DLR to design extra-terrestrial greenhouse module

The German Aerospace Center (DLR) has launched a project to design a greenhouse module suitable for possible habitats on Mars or the Moon.

While extra-terrestrial greenhouses are not a new idea, DLR’s ‘bio-regenerative life-support system’ will focus on a high degree of automation, with a prototype hopefully ready for deployment in Antarctica by 2014.

One of the key requirements of the design will be for it to fit within the allowable volume of the Ariane 5 launcher — the European Space Agency’s (ESA’s) ‘workhorse’ rocket.

‘We design for space, but we’ll use it most likely on Earth,’ said Dr Daniel Schubert of the Institute of Space Systems, the DLR’s think tank for innovative space missions. ‘We also want to solve urgent terrestrial challenges such as vertical farming and desert applications,’ he added.

As well as a continuous food supply for the crew, the team will work on other functions such as grey water purification, oxygen production, various waste-management tasks and the production of bioplastics, cloths and medicine.

For the overall module architecture, the team is currently evaluating designs ranging from rigid cylinders to inflatable or semi-rigid structures — considering the optimum trade-off between complexity and growing space.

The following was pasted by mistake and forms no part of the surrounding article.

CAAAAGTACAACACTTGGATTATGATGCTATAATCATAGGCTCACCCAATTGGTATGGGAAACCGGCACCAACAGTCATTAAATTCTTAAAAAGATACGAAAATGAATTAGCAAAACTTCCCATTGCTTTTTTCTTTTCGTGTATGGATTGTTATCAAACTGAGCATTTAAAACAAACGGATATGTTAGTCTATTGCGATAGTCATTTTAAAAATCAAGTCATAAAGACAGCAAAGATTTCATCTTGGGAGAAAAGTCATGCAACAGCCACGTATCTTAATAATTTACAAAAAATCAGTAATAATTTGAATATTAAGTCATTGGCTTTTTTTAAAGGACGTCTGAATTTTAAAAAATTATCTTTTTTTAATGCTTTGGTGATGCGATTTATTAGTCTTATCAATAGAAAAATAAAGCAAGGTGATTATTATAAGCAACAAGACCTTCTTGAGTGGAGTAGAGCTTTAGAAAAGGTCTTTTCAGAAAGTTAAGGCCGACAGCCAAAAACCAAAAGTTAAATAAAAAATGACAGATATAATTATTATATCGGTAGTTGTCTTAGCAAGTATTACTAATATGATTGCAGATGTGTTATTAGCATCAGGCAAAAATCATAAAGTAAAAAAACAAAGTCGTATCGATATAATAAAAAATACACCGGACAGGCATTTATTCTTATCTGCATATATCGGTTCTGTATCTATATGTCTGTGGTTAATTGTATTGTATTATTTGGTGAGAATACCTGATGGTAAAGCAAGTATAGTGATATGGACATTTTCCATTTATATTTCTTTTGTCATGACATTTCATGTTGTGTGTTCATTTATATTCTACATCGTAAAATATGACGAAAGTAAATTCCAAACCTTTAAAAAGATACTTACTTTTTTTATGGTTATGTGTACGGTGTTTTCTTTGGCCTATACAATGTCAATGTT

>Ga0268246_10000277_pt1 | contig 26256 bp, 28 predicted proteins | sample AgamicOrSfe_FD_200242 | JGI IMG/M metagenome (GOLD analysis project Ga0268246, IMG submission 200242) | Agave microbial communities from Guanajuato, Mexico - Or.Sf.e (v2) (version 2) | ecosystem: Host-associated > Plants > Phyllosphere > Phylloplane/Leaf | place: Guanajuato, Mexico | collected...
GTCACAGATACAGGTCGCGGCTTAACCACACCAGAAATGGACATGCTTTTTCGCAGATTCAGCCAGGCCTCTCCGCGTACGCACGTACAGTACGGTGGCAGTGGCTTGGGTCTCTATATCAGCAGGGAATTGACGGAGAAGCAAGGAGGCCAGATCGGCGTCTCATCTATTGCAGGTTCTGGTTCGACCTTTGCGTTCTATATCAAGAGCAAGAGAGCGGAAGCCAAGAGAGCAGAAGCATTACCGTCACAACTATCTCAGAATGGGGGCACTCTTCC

Inside meanwhile, there will be a series of eight subsystems, including a harvest and cleaning unit, nutrient-delivery system, germination channel unit and data and control-management subsystem.

‘We’ll most likely use soil-less cultivation principles such as aeroponics or hydroponics because you cannot take [soil] with you as it’s too heavy… you might think about using the soil out there but, in the end, the uncertainties are too great.’

’Also, we won’t use light from the sun, because you have to use different shielding and the radiation levels are quite high — LED technology is looking like the most promising.’

A common theme that runs through various aspects of the design will be achieving a high degree of automation. For example, micro cameras at the top of each germination channel will observe the plant’s health status with picture-recognition software dedicated to plant-illness detection.

To this end, the DLR team will also be working with the Department of Human-Machine Systems at the Technical University of Berlin.